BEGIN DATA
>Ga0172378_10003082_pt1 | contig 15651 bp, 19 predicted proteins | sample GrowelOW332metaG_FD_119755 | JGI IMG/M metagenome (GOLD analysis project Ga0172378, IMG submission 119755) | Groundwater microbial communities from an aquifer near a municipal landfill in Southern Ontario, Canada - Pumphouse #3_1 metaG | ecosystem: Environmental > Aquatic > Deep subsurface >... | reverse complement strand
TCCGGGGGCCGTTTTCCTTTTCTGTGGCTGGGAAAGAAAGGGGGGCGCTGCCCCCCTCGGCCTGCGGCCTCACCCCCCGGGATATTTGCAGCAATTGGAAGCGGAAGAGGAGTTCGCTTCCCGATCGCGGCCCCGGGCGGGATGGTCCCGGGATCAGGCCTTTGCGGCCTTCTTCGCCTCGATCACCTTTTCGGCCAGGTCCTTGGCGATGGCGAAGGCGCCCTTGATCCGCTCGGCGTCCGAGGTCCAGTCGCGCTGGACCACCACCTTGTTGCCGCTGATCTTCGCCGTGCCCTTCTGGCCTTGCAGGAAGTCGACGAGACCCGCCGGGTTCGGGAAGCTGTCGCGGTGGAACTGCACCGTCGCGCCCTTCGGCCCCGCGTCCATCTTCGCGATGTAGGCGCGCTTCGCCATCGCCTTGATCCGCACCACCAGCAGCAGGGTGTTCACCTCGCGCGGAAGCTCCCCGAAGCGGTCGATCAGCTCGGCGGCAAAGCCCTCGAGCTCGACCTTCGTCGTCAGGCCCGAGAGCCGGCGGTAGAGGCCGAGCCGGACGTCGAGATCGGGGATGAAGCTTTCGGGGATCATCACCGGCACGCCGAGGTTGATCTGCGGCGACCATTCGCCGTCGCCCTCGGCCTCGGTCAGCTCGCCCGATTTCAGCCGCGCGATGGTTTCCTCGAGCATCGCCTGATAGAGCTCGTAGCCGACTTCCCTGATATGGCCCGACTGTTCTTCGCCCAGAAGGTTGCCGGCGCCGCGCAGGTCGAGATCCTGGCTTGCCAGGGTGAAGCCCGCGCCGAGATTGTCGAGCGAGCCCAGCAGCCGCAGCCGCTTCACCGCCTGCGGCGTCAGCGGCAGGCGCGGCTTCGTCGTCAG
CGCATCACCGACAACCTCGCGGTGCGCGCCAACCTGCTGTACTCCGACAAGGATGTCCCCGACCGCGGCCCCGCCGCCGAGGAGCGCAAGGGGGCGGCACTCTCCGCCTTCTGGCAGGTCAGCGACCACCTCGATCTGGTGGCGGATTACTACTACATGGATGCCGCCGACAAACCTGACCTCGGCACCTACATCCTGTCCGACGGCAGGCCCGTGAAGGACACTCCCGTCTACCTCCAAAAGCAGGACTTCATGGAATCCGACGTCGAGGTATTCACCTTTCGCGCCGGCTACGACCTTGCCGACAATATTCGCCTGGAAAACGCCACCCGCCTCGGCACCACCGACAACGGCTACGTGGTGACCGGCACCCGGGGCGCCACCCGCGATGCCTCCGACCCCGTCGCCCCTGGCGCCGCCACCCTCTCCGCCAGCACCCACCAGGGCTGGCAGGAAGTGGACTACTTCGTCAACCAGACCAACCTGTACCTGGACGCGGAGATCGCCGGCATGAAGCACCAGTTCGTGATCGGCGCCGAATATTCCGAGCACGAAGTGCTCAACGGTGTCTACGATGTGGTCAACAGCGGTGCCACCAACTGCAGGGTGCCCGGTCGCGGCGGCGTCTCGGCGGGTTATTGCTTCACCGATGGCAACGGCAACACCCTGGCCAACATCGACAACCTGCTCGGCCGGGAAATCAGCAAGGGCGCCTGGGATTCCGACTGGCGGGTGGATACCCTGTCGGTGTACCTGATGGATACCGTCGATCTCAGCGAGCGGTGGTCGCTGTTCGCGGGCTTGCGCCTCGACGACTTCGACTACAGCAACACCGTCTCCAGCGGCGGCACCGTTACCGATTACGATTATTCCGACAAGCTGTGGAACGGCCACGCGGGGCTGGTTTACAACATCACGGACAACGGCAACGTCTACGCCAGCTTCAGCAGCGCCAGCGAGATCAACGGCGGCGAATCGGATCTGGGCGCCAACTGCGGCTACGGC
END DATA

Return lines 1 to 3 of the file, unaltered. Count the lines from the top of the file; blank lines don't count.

>Ga0172378_10003082_pt1 | contig 15651 bp, 19 predicted proteins | sample GrowelOW332metaG_FD_119755 | JGI IMG/M metagenome (GOLD analysis project Ga0172378, IMG submission 119755) | Groundwater microbial communities from an aquifer near a municipal landfill in Southern Ontario, Canada - Pumphouse #3_1 metaG | ecosystem: Environmental > Aquatic > Deep subsurface >... | reverse complement strand
TCCGGGGGCCGTTTTCCTTTTCTGTGGCTGGGAAAGAAAGGGGGGCGCTGCCCCCCTCGGCCTGCGGCCTCACCCCCCGGGATATTTGCAGCAATTGGAAGCGGAAGAGGAGTTCGCTTCCCGATCGCGGCCCCGGGCGGGATGGTCCCGGGATCAGGCCTTTGCGGCCTTCTTCGCCTCGATCACCTTTTCGGCCAGGTCCTTGGCGATGGCGAAGGCGCCCTTGATCCGCTCGGCGTCCGAGGTCCAGTCGCGCTGGACCACCACCTTGTTGCCGCTGATCTTCGCCGTGCCCTTCTGGCCTTGCAGGAAGTCGACGAGACCCGCCGGGTTCGGGAAGCTGTCGCGGTGGAACTGCACCGTCGCGCCCTTCGGCCCCGCGTCCATCTTCGCGATGTAGGCGCGCTTCGCCATCGCCTTGATCCGCACCACCAGCAGCAGGGTGTTCACCTCGCGCGGAAGCTCCCCGAAGCGGTCGATCAGCTCGGCGGCAAAGCCCTCGAGCTCGACCTTCGTCGTCAGGCCCGAGAGCCGGCGGTAGAGGCCGAGCCGGACGTCGAGATCGGGGATGAAGCTTTCGGGGATCATCACCGGCACGCCGAGGTTGATCTGCGGCGACCATTCGCCGTCGCCCTCGGCCTCGGTCAGCTCGCCCGATTTCAGCCGCGCGATGGTTTCCTCGAGCATCGCCTGATAGAGCTCGTAGCCGACTTCCCTGATATGGCCCGACTGTTCTTCGCCCAGAAGGTTGCCGGCGCCGCGCAGGTCGAGATCCTGGCTTGCCAGGGTGAAGCCCGCGCCGAGATTGTCGAGCGAGCCCAGCAGCCGCAGCCGCTTCACCGCCTGCGGCGTCAGCGGCAGGCGCGGCTTCGTCGTCAG
CGCATCACCGACAACCTCGCGGTGCGCGCCAACCTGCTGTACTCCGACAAGGATGTCCCCGACCGCGGCCCCGCCGCCGAGGAGCGCAAGGGGGCGGCACTCTCCGCCTTCTGGCAGGTCAGCGACCACCTCGATCTGGTGGCGGATTACTACTACATGGATGCCGCCGACAAACCTGACCTCGGCACCTACATCCTGTCCGACGGCAGGCCCGTGAAGGACACTCCCGTCTACCTCCAAAAGCAGGACTTCATGGAATCCGACGTCGAGGTATTCACCTTTCGCGCCGGCTACGACCTTGCCGACAATATTCGCCTGGAAAACGCCACCCGCCTCGGCACCACCGACAACGGCTACGTGGTGACCGGCACCCGGGGCGCCACCCGCGATGCCTCCGACCCCGTCGCCCCTGGCGCCGCCACCCTCTCCGCCAGCACCCACCAGGGCTGGCAGGAAGTGGACTACTTCGTCAACCAGACCAACCTGTACCTGGACGCGGAGATCGCCGGCATGAAGCACCAGTTCGTGATCGGCGCCGAATATTCCGAGCACGAAGTGCTCAACGGTGTCTACGATGTGGTCAACAGCGGTGCCACCAACTGCAGGGTGCCCGGTCGCGGCGGCGTCTCGGCGGGTTATTGCTTCACCGATGGCAACGGCAACACCCTGGCCAACATCGACAACCTGCTCGGCCGGGAAATCAGCAAGGGCGCCTGGGATTCCGACTGGCGGGTGGATACCCTGTCGGTGTACCTGATGGATACCGTCGATCTCAGCGAGCGGTGGTCGCTGTTCGCGGGCTTGCGCCTCGACGACTTCGACTACAGCAACACCGTCTCCAGCGGCGGCACCGTTACCGATTACGATTATTCCGACAAGCTGTGGAACGGCCACGCGGGGCTGGTTTACAACATCACGGACAACGGCAACGTCTACGCCAGCTTCAGCAGCGCCAGCGAGATCAACGGCGGCGAATCGGATCTGGGCGCCAACTGCGGCTACGGC